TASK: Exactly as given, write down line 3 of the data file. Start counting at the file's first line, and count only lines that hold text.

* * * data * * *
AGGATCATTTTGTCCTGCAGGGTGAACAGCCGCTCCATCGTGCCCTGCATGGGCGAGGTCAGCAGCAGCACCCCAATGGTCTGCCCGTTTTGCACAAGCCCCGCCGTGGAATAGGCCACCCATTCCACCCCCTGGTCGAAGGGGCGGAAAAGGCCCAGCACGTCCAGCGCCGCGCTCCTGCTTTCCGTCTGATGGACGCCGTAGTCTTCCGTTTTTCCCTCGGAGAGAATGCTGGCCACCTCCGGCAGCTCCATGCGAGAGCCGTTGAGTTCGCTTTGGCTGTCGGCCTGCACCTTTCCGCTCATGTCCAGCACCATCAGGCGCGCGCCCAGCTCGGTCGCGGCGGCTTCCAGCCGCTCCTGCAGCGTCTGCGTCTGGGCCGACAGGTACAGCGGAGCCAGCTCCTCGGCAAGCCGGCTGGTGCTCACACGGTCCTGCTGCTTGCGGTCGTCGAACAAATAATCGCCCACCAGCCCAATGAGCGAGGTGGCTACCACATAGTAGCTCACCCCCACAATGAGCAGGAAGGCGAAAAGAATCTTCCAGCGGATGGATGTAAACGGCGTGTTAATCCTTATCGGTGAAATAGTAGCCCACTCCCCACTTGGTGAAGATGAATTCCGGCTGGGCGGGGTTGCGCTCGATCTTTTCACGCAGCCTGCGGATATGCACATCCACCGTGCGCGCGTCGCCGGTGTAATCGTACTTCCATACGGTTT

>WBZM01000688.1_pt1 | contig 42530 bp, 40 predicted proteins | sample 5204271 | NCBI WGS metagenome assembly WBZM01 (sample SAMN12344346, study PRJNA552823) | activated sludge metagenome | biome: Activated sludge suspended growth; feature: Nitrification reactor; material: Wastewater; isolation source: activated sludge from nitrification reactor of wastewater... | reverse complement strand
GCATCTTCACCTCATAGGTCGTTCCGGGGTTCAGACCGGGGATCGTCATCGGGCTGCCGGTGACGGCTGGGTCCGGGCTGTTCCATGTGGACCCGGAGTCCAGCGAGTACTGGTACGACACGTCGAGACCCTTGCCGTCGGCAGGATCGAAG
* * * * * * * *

GCATCTTCACCTCATAGGTCGTTCCGGGGTTCAGACCGGGGATCGTCATCGGGCTGCCGGTGACGGCTGGGTCCGGGCTGTTCCATGTGGACCCGGAGTCCAGCGAGTACTGGTACGACACGTCGAGACCCTTGCCGTCGGCAGGATCGAAG